Protests hotter than play's reviews Controversy: Demonstrators say Terrence McNally's 'Corpus Christi' is blasphemous

theater critics call it bland.

October 21, 1998|By Glenn McNatt | Glenn McNatt,SUN STAFF

What would happen if Jesus Christ had been born a gay man in Corpus Christi, Texas, during the 1960s?

A new play that tries to answer that question has touched off the latest salvo in what has been dubbed the "culture wars" between liberal and conservative advocates.

But unlike earlier controversies, which most often occurred in relatively out-of-the-way venues or provincial cities, last week's shot was in New York, the culture capital of the country, where playwright Terrence McNally's "Corpus Christi" opened amid street protests, heightened security and -- given all the hoopla -- surprisingly lukewarm reviews.

A retelling of the gospels in which a Jesus-like character named Joshua and his 12 disciples are gay men who preach their message of peace and love in Corpus Christi (McNally's hometown), the play has been attacked as blasphemy by conservative Christian groups.

"This is a piece of filth," said William Donohue, president of the Catholic League for Religious and Civil Rights, which organized the protest. "Terrence McNally is the David Duke and the Khalil Muhammad of Broadway."

On opening night, a reported 2,000 demonstrators gathered outside the theater to protest the play's characterization of Jesus and his disciples as homosexuals.

A counterdemonstration led by free-speech advocate Norman Lear of the People for the American Way the same evening drew a smaller crowd of about 200.

"It is easy to allow free speech when we agree with what is being said," said People for the American Way vice president Barbara Handman in a statement. "The hard thing is to allow free speech for that which offends us."

Donohue, who denied his organization advocated censorship, said the demonstrations represented several dozen conservative religious groups that were troubled by McNally's portrayal of the Christ story.

"We were there to register our moral outrage," he insisted. "We consider what McNally is doing to be a form of hate speech."

But unlike Donohue, most of those demonstrating in the street outside the theater had not actually seen McNally's play -- and probably won't, because publicity from the controversy has resulted in sold-out performances every night of its planned 10-week run.

Perhaps it is doubly ironic that a play that sparked such heated feelings before it even opened has turned out to be a rather bland, predictable appeal for love, peace and understanding. All of these certainly were part of what the 1960s were about, but like so many themes of the era, these are ideas that by their nature probably are more suited to polemical than to theatrical expression.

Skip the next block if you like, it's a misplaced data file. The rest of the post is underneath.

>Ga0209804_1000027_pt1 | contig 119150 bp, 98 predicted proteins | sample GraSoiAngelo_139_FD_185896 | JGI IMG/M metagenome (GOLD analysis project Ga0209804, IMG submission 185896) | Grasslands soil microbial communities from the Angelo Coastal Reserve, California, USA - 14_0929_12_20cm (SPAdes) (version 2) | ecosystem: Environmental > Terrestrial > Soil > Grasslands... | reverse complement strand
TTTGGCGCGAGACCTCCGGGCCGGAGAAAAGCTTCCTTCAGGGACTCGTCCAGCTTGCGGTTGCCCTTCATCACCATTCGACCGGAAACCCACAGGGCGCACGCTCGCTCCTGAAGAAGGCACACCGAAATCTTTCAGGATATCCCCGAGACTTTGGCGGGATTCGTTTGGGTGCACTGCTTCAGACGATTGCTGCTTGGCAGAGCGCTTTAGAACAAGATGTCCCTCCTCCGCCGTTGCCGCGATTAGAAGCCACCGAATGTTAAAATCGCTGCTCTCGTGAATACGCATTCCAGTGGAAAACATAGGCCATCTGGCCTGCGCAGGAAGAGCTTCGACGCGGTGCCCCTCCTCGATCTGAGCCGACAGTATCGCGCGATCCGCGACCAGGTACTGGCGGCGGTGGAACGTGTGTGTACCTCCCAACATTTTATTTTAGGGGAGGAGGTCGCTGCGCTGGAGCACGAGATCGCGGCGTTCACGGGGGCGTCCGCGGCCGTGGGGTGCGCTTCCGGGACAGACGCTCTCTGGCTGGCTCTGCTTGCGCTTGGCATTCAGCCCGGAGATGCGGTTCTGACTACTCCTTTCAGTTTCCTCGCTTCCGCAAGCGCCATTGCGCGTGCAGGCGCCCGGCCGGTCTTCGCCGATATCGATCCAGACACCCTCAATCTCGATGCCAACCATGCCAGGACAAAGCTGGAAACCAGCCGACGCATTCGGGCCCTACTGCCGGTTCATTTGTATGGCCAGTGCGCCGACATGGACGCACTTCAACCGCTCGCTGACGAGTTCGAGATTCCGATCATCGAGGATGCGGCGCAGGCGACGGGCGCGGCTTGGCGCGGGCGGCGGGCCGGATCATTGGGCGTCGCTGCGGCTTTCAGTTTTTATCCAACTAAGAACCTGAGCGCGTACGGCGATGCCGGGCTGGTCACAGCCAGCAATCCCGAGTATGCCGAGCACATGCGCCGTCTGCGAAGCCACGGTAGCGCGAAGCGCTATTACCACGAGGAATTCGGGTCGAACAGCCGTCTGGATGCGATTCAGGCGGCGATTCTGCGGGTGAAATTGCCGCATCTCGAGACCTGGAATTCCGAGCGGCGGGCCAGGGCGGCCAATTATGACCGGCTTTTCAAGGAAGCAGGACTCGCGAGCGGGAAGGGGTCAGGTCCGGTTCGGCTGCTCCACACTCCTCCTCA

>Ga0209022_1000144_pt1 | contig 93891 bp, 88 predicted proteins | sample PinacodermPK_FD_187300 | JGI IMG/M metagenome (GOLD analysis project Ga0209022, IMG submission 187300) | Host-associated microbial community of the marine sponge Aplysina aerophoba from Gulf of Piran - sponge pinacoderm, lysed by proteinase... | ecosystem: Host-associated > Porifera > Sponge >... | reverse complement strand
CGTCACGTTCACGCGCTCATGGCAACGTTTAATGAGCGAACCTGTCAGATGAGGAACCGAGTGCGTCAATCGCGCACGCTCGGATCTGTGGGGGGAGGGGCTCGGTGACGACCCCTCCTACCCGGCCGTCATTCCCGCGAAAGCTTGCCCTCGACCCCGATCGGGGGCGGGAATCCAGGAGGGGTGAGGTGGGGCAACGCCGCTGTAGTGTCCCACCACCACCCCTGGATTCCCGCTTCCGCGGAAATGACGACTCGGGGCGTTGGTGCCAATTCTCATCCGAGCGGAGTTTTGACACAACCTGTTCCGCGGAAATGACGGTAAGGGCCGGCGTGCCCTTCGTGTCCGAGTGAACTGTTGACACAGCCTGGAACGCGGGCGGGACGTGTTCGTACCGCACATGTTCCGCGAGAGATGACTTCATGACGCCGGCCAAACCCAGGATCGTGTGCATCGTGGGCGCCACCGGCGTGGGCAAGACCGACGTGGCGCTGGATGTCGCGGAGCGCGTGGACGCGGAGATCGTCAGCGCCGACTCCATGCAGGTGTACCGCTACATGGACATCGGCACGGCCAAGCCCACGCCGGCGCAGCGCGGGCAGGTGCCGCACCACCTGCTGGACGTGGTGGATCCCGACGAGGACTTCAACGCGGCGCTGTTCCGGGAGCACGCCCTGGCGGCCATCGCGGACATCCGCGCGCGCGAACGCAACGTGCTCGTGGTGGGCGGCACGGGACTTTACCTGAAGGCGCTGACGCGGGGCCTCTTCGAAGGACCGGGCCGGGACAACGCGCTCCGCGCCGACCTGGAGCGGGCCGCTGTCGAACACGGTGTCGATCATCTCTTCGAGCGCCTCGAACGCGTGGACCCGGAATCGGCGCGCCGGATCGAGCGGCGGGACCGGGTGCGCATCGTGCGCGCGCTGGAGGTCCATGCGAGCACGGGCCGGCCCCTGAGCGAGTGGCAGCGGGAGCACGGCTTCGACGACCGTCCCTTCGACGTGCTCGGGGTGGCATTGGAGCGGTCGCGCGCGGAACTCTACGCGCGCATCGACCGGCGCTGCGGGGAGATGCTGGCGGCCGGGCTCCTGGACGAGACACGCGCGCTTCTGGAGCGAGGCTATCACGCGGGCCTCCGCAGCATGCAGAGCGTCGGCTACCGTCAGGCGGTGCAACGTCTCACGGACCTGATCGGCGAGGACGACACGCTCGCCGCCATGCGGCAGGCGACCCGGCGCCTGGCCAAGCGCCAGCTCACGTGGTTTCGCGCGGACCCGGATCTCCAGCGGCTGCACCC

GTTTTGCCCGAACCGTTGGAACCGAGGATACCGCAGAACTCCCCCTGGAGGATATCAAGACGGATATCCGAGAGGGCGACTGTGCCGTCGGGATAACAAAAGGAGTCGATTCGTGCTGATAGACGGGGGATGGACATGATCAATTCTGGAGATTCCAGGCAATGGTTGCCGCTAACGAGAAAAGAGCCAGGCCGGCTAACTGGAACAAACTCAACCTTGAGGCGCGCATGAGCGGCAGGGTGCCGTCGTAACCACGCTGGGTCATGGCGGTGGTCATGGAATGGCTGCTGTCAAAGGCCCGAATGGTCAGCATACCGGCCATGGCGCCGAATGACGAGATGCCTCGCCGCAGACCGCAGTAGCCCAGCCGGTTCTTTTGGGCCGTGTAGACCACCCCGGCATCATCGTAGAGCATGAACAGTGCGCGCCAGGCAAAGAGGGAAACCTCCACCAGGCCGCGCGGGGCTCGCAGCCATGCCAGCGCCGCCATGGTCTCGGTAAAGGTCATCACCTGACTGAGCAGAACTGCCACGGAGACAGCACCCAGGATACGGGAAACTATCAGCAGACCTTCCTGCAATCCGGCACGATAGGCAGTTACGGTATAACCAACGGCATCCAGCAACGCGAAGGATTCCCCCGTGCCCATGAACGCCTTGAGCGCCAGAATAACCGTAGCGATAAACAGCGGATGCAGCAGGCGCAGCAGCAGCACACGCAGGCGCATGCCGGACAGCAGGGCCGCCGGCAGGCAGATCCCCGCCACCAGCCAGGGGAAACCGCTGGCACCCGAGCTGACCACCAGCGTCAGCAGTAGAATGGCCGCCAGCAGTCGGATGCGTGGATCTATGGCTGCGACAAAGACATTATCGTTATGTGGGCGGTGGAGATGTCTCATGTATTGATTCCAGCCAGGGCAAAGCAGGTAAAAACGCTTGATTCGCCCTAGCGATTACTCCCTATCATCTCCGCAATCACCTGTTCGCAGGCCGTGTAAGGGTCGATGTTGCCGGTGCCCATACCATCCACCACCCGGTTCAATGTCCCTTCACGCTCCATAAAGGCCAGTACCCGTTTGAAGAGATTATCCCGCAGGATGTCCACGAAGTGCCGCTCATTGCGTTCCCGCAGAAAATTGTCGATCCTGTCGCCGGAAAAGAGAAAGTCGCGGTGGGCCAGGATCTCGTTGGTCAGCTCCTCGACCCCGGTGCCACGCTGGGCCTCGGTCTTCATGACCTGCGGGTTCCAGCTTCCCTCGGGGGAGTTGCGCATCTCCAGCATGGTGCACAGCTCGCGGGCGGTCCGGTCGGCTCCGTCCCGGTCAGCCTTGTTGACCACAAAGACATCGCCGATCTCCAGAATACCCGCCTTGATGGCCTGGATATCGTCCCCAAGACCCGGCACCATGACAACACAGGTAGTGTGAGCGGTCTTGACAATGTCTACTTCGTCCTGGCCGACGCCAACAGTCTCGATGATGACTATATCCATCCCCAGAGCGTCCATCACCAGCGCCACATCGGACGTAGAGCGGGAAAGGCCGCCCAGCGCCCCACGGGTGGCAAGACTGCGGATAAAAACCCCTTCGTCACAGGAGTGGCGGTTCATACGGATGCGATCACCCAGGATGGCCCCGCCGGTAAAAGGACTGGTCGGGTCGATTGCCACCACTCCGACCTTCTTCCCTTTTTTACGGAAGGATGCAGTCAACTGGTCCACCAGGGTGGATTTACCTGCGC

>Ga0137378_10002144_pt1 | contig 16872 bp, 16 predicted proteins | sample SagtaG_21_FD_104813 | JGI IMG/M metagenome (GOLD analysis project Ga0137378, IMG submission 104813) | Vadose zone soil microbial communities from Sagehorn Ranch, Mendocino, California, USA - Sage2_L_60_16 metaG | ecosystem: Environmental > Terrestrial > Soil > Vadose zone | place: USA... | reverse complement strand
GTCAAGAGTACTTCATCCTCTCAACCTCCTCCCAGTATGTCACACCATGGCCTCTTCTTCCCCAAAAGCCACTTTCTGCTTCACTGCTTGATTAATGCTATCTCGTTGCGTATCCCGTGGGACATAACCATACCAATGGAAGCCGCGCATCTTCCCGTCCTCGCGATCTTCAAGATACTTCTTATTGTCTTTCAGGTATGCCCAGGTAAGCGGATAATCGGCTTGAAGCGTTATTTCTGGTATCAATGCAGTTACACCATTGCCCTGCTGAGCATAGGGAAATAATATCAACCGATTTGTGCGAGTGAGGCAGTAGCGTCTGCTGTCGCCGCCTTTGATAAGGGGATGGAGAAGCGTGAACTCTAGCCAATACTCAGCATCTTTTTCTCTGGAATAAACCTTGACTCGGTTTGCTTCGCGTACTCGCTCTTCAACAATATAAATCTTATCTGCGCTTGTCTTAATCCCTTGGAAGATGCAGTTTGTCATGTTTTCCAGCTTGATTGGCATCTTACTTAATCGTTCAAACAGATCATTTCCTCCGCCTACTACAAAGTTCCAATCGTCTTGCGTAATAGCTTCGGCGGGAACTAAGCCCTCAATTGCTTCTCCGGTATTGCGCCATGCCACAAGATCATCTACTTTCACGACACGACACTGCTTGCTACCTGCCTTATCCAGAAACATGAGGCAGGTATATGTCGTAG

Indeed, opening night proved a letdown to most of the city's critics and many in the audience at the Manhattan Theater Club, which produced "Corpus Christi."

"Corpus Christi" is hardly blistering satire of any sort, much less a festival of 'Catholic bashing,' " wrote the New York Times' critic. "As a piece of baldfaced impiety, the Monty Python movie 'The Life of Brian' outstrips it by miles."

Several reviewers noted that the actors who play Joshua and his disciples seem almost to go out of their way to appear non-threatening and nice, as if they were just a bunch of college kids acting up at a fraternity bash.

"We hope our story doesn't offend you," one of Joshua's disciples implores the audience.

The piece, performed on a minimalist set by 13 male actors, recounts the familiar highlights of the Christ story -- the nativity, the temptation in the desert, the performing of miracles, the Last Supper and the crucifixion.

Some of the actors play multiple roles -- the same actor who plays the disciple Thomas, for example, also plays a nun and a female classmate of Joshua's at Corpus Christi High School.

Other disciples double as Joshua's parents, Mary and Joseph, his high school gym teacher, and a trio of schoolyard bullies who torment the young man caught in the throes of discovering his different sexual orientation.

The play, which lasts about two hours and is performed without intermission, has its moments of adolescent humor, mostly harmless and hardly shocking -- as when Joshua and his disciples mime urinating in a men's room to the accompaniment of piped-in sounds of gurgling water.

There are also a few scenes of men kissing each other, hugging one another and otherwise openly displaying physical affection.

But contrary to advance reports, the play contains no nudity or graphic sexual scenes, and even the occasional foul language is nothing one wouldn't expect to hear at the local multiplex.

"Corpus Christi" is no clarion call to revolutionary transformation -- political, social or sexual. But the religious conservatives who are most opposed to the play aren't mollified.

"What offends most people is the idea of Jesus Christ portrayed as a homosexual," says Richard Montalto, an active member of the Catholic League in Baltimore who helped organize a local letter-writing campaign against the play.

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